Pharma terrorist Shkreli’s public temper tantrum: “I would destroy Bernie Sanders in a debate”

I want to thank this punk sociopath Shkreli for reminding me again that the very wealthy didn't necessarily get that way by working harder, being smarter or more creative, and certainly not more moral than the rest of us, much the way the morally and intellectually bankrupt inbred trust fund babies of the GOP have like Mitt, W, Jeb, Forbes, and most recently, Trump.

As Jim Hightower said of Baby Bush, Shkreli and these other entitled assholes were born on third base and think they hit a triple.

Turing Pharmaceutical founder Martin Shkreli appeared on Fox Business’ “Mornings with Maria” Friday and declared that potential Democratic presidential candidate Bernie Sanders — who publicly rejected a campaign donation from the disgraced CEO earlier this month — is “a demagogue” who’s “afraid of the issues.”

“I think I’d destroy him in a debate about pharmaceuticals,” said the man who’s spent weeks being repeatedly humiliated in every debate he’s participated in, be they about pharmaceuticals or otherwise. He later challenged “any other CEO in Big Pharma” to “a debate contest about science.”

Shkreli claimed that Sanders “doesn’t understand pharmaceuticals at all,” then boasted that while the Vermont senator “donated on my behalf” the $2,700 that the CEO tried to give to the Sanders campaign, he was willing to donate $50,000 to the same HIV/AIDS charity if they would take his money.

Host Maria Bartiromo asked Shkreli what it felt like “to be basically ostracized for this?” He replied that “I think you’d be surprised at the amount of support I’ve got — there’s a lot of people who support free markets.”


Did Biden say anything in that speech that made you say "damn, I wish he ran now?"

It had the exact opposite effect on me.

Particularly, his take on gridlock which seemed to echo Obama's "don't blame Republicans" shtick.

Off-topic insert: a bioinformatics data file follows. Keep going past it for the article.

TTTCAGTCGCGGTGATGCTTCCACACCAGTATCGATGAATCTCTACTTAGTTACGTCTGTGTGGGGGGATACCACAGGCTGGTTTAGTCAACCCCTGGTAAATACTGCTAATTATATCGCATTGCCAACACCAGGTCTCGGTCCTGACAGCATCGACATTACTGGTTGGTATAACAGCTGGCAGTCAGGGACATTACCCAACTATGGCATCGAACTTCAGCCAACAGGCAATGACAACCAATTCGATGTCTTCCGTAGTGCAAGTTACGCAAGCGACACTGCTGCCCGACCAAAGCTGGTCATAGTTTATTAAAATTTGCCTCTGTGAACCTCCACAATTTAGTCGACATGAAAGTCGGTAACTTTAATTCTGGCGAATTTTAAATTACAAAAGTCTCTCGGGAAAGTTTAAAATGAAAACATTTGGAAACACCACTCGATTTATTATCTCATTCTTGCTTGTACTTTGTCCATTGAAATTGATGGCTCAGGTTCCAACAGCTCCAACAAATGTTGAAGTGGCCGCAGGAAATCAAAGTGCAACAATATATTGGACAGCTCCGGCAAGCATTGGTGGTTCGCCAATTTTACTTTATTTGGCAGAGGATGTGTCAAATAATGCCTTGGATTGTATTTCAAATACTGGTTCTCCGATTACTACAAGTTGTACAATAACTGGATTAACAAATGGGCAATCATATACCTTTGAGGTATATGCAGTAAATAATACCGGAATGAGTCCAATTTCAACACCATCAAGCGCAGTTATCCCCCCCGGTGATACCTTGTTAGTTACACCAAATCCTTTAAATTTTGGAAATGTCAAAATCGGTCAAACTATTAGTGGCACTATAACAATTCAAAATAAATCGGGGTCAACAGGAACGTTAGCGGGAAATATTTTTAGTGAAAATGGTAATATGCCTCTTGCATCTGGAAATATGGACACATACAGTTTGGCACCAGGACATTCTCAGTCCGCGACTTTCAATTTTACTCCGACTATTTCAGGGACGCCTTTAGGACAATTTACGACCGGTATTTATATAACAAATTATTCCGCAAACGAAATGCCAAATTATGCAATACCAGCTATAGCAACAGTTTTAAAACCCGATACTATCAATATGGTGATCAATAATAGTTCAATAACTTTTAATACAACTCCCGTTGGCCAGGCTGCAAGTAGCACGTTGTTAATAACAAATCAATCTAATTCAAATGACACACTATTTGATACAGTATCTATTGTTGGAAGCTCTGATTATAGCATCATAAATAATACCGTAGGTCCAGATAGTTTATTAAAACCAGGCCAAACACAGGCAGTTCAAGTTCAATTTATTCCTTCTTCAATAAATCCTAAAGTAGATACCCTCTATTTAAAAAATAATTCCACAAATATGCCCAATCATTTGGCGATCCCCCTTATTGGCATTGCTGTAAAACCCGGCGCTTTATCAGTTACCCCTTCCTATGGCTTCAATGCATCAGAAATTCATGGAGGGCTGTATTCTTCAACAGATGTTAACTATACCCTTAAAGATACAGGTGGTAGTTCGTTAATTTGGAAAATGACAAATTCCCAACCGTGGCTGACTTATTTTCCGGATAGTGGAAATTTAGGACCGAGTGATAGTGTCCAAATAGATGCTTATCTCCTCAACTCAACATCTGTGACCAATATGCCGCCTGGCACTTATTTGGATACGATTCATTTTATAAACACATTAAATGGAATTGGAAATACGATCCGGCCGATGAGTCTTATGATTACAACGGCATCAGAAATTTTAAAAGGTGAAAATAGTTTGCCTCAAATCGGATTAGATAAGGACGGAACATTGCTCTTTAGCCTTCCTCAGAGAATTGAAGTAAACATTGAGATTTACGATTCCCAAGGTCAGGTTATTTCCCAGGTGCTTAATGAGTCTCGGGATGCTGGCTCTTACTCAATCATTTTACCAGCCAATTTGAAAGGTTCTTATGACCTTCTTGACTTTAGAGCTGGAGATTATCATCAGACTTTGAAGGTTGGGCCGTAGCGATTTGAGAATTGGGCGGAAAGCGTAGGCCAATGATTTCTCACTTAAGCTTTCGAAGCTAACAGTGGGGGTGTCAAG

I doubt that Hillary's policies will be any different from Biden's would have been, but maybe she would be less like the wife of a wife beater who claims she fell down the stairs instead of got punched by her husband like Obama and apparently Biden prefer to do.

Jake Tapper stuns Jeb Bush: If your brother is blameless for 9/11 why is Hillary Clinton responsible


This is such an obvious question, and if Democratic politicians had any spine, they would have asked this a hell of a long time ago, and some variation of it well before Benghazi.

This one question and a couple of aggressive follow up ones, could drive a stake in the heart of any GOP claim to "tough" on defense, and should kill them as a party.

They are not tough on defense. They are "tough" on killing people in other countries to get what they're corporate masters want.

And if their masters are happy with how a country does business with them, why they will look the other way (or worse), just as they did with the Saudi government involvement in 9/11.

That Democrats in and running for political office don't pursue this shows it's just one other area where they don't want any daylight between themselves and the GOP.

But if they aren't on the right side when enough people aren't afraid to ask these questions out loud, they could end up with the GOP as a footnote in history.

TAPPER: Obviously Al Qaeda was responsible for the terrorist attack of 9/11, but how do you respond to critics who ask, if your brother and his administration bear no responsibility at all, how do you then make the jump that President Obama and Secretary Clinton are responsible for what happened at Benghazi?